Here’s what Publishers Weekly had to say about A More Perfect Reunion: “In this rich, meditative account, novelist Baker (Grace) identifies the current ‘backlash of white bigotry’ following the election of the first African-American president as a moment of national reckoning akin to the Continental Congress, the Civil War, and the civil rights movement. In the process of examining why and how those earlier opportunities to ‘escape from the original sin and eternal problem of race’ by fully integrating blacks and other minority groups into American society fell short, Baker offers a wide-ranging and erudite analysis of U.S. history, politics, and culture—from the arrival of the first slave ship at Port Comfort, Va., in 1619 to discriminatory policies built into FDR’s New Deal and an interracial adoption story line on the TV show This Is Us. He critiques identity politics (‘my grievance versus your grievance’) on both the right and the left, and accuses liberals of preserving racist power structures by reaching compromises with white supremacists in order to advance piecemeal progressive reforms. Though Baker doesn’t make the mechanisms for ‘extend[ing] the full social contract’ to African-Americans clear, he paints an incisive picture of the gaps—in wages, education, life expectancy, and criminal justice—that he says need to be closed in order for the promise of democracy to be fulfilled. This powerful call to action resonates.”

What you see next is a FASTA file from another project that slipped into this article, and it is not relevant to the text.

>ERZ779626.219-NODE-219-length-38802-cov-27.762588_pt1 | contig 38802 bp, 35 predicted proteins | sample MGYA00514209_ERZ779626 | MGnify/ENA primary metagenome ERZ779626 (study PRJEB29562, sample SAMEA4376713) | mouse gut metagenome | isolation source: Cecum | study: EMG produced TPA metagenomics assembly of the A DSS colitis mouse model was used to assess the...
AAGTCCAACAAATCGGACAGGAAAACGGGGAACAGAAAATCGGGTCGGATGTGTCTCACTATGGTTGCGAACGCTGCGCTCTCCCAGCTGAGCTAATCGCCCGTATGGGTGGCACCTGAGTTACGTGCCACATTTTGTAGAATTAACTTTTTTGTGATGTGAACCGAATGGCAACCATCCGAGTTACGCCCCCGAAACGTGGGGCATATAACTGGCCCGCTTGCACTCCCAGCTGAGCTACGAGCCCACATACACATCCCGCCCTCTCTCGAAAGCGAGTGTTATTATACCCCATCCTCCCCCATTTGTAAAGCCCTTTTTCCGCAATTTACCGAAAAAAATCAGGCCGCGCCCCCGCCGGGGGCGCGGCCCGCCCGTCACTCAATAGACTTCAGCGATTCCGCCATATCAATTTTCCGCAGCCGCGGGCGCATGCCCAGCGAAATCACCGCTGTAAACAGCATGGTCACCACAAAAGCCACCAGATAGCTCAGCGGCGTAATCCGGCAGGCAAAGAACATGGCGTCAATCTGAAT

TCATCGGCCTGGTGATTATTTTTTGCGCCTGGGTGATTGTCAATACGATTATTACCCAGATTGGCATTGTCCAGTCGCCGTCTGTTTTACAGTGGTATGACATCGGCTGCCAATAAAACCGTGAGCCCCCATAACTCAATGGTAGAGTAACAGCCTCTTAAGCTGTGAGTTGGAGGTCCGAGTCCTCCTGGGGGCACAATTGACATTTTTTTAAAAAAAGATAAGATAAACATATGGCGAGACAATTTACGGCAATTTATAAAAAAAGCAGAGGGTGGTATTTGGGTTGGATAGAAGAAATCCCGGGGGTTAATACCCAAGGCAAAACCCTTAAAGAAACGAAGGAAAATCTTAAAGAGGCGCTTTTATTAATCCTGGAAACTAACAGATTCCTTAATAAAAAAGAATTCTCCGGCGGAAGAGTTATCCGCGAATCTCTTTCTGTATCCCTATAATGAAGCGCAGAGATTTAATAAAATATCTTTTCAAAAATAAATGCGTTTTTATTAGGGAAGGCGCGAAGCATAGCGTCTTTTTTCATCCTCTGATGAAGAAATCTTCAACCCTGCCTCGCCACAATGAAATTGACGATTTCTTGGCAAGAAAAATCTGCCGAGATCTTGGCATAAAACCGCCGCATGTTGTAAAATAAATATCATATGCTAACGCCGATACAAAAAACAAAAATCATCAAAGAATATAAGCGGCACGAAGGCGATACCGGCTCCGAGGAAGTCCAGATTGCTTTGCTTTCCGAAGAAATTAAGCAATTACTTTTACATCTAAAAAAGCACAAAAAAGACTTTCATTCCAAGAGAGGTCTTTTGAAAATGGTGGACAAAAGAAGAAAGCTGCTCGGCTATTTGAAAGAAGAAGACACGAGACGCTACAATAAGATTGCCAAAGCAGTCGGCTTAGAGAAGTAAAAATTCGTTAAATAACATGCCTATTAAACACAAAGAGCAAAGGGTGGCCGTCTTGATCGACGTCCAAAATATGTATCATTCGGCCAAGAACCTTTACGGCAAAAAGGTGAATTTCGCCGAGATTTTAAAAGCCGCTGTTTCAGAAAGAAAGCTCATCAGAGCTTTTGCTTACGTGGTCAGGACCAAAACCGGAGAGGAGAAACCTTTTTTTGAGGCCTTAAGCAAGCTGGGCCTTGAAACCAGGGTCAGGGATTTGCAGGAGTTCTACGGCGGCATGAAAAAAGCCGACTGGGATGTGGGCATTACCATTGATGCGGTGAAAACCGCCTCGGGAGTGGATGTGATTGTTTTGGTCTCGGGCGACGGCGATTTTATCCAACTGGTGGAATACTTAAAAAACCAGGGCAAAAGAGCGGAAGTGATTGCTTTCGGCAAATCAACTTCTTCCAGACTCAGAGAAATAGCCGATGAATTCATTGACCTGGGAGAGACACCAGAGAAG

Also on shelves: Destination Wedding by Diksha Basu.

Bonus Links from Our Archive:
Loving That Wild Thing: Leigh Stein’s ‘Land of Enchantment’
Arrested Development: Leigh Stein’s ‘The Fallback Plan’

Tuesday New Release Day: Starring Doyle, Burton, and More

Here’s a quick look at some notable books—new titles from the likes of Roddy Doyle, Susan Burton, and more—that are publishing this week.